On Tuesday 13 April 1819, Keats had a scolding letter from Benjamin Robert Haydon (who had been hoping since the previous December to benefit from Keats’s share of Tom’s inheritance): “Why did you hold out such delusive hopes every letter on such slight foundations?—You have led me on step by step… if you could not have commanded it you should have told me so at once.”
“My dear Haydon
“When I offered you assistance I thought I had it in my hand… The difficulties I met with arose from the alertness and suspicion of Abbey: and especially from the affairs still being in a Lawyer’s hand—who has been draining our Property for the last six years of every charge he could make. I cannot do two things at once, and thus this affair has stopped my pursuits in every way… I find myself possessed of much less than I thought for and now if I had all on the table all I could do would be to take from it a moderate two years subsistence and lend you the rest… It has not been my fault. I am doubly hurt at the slightly reproachful tone of your note and at the occasion of it.”
On Monday 12 April 1819 Keats wrote to his sister:
“I ordered some bulbous roots for you at the Gardener’s, and they sent me some, but they were all in bud—and could not be sent—so I put them in our Garden. There are some beautiful heaths now in bloom in Pots—either heaths or some seasonable plants I will send you instead—perhaps some that are not yet in bloom that you may see them come out…
I have not been lately through Leicester Square—the first time I do I will remember your Seals.”
[These were the Tassie seals which she had expressed an interest in a month earlier].
“I have thought it best to live in Town this Summer, chiefly for the sake of books, which cannot be had with any comfort in the Country—besides my Scotch journey gave me a dose of the Picturesque with which I ought to be contented for some time. Westminster is the place I have pitched upon—the City or any place very confined would soon turn me pale and thin—which is to be avoided. You must make up your mind to get stout this summer—indeed I have an idea we shall both be corpulent old folks with triple chins and stumpy thumbs.”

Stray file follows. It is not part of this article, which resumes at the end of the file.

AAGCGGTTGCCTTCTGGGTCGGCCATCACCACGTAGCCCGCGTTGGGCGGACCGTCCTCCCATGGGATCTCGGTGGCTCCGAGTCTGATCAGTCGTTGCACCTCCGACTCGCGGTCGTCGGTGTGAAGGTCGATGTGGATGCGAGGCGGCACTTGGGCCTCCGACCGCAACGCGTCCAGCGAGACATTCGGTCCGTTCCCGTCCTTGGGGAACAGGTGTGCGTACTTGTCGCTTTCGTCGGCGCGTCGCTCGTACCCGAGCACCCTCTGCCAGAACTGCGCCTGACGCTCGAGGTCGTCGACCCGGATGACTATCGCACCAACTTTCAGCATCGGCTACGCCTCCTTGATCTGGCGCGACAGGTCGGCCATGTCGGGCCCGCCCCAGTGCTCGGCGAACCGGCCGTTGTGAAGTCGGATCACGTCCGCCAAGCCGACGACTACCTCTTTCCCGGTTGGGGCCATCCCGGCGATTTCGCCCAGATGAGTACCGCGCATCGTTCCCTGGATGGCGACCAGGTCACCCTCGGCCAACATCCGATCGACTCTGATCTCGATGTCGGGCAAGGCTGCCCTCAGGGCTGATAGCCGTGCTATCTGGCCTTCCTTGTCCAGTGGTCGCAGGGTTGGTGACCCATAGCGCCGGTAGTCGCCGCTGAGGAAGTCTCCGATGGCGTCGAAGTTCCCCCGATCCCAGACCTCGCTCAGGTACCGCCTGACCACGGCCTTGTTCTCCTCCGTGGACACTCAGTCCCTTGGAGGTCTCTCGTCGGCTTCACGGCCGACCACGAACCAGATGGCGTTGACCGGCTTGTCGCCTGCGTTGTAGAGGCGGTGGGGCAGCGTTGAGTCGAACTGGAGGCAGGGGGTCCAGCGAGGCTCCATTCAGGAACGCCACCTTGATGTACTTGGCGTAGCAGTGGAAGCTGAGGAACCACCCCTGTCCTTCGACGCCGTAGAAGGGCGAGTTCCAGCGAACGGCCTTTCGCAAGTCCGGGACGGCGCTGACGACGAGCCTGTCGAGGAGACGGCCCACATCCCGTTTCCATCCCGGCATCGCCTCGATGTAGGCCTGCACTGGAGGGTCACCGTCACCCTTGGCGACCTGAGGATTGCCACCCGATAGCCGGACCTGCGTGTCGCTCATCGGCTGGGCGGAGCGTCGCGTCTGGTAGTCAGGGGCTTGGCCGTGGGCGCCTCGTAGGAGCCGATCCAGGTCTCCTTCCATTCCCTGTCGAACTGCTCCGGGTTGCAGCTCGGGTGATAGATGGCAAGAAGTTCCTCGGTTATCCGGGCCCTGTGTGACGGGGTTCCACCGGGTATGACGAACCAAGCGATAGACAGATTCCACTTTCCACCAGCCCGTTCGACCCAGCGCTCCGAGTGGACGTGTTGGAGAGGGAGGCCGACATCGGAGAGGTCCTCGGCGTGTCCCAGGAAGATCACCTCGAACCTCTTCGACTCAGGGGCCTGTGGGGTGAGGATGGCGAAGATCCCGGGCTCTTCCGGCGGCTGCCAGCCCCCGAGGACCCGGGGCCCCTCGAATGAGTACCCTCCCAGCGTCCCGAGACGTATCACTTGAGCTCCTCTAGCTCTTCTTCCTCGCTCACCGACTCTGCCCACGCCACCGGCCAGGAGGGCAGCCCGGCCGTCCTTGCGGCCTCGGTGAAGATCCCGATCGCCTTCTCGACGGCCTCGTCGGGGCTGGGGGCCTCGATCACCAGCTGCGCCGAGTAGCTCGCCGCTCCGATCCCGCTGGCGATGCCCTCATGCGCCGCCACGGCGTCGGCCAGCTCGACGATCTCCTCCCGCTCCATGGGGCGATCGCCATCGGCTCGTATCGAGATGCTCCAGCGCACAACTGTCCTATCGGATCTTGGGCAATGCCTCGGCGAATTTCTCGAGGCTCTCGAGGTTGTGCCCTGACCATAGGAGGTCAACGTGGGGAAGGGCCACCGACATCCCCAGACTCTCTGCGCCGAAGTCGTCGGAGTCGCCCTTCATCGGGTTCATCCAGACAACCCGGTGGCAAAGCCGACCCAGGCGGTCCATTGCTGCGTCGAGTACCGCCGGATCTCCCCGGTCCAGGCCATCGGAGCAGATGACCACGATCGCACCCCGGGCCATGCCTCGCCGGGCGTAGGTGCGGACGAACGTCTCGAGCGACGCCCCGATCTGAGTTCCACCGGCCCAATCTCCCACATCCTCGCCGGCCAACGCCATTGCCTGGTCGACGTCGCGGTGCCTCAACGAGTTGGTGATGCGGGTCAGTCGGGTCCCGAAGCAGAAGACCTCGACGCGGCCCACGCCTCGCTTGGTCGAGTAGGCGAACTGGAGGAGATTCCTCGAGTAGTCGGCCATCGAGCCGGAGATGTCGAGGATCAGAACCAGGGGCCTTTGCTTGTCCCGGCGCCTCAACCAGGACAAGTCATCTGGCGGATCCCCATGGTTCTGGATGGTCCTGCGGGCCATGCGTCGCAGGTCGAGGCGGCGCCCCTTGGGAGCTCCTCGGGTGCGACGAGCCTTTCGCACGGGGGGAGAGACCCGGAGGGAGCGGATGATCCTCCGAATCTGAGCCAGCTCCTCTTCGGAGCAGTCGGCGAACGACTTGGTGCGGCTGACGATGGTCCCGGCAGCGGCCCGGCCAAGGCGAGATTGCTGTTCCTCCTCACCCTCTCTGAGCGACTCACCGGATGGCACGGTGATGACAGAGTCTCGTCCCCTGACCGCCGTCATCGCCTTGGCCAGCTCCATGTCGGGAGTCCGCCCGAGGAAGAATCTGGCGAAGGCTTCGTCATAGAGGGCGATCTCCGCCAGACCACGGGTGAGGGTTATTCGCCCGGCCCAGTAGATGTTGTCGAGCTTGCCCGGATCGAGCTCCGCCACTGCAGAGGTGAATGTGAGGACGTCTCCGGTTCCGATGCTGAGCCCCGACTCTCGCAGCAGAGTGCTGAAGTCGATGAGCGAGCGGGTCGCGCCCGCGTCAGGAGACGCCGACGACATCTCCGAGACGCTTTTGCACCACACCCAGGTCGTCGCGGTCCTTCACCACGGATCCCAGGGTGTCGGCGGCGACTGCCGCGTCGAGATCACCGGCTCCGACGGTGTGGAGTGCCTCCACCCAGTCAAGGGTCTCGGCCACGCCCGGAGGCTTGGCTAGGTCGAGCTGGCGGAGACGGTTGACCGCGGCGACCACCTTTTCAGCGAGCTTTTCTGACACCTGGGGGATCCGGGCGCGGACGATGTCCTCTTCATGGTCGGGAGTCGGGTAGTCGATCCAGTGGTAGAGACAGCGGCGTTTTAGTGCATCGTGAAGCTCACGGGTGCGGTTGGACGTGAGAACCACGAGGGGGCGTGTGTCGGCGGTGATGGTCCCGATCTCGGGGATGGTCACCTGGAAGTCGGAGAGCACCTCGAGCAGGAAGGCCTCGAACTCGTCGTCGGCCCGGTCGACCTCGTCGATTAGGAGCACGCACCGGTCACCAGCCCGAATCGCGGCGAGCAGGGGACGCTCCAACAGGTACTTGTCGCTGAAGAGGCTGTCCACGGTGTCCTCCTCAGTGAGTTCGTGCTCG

[Keats spent most of the summer in Shanklin and Winchester, though he did get to Westminster for about a week in the autumn.
The image (from pinterest.com) shows Fanny Keats Llanos in later life. Count the chins.]
On Sunday 11 April 1819 (Easter Day) Keats met Coleridge:
“I took a walk towards Highgate and in the lane that winds by the side of Lord Mansfield’s park I met Mr. Green our Demonstrator at Guy’s in conversation with Coleridge—I joined them, after enquiring by a look whether it would be agreeable—I walked with him at his alderman-after-dinner pace for near two miles I suppose. In those two Miles he broached a thousand things—let me see if I can give you a list—Nightingales, Poetry—on Poetical Sensation—Metaphysics—Different genera and species of Dreams—Nightmare—a dream accompanied with a sense of touch—single and double touch—a dream related—First and second consciousness—the difference explained between will and Volition—so many metaphysicians from a want of smoking the second consciousness— Monsters—the Kraken—Mermaids—Southey believes in them —Southey’s belief too much diluted—a Ghost story —Good morning—I heard his voice as he came towards me—I heard it as he moved away—I had heard it all the interval—if it may be called so. He was civil enough to ask me to call on him at Highgate.”
Matthew Coulton (as Keats) and Andrew Ashmore (as Coleridge) are re-creating the walk on Thursday 11 April 2019.
In the spring 1819 Keats began studying The Anatomy of Melancholy by the Elizabethan philosopher and magician Robert Burton. If it came out today you’d find it under Mind-Body-Spirit, and it would be called Coping with Depression. He read suggestions for coping with Love Melancholy, including crystals — very New Age. Next to the section about their therapeutic effects, Keats wrote:
‘Precious stones are certainly a remedy against melancholy: a valuable diamond would effectively cure mine.’
[Quote from Keats’s annotated copy of Burton’s Anatomy of Melancholy, from Janice C Sinson John Keats and the Anatomy of Melancholy (London: Keats-Shelley Memorial Association 1971) 21]
[Image from metamute.org]
On Sunday 4 April 1819, Mrs Brawne moved in to half of Wentworth Place with her children Margaret, Samuel … and Fanny. They would live in the right-hand side of the house, sharing the garden with Keats and Charles Brown.
The previous night, Keats had been at a claret feast held to say farewell to Mr and Mrs Charles Wentworth Dilke, who were moving to Westminster to be near their son Charley’s new school. Keats later described the party to his brother George: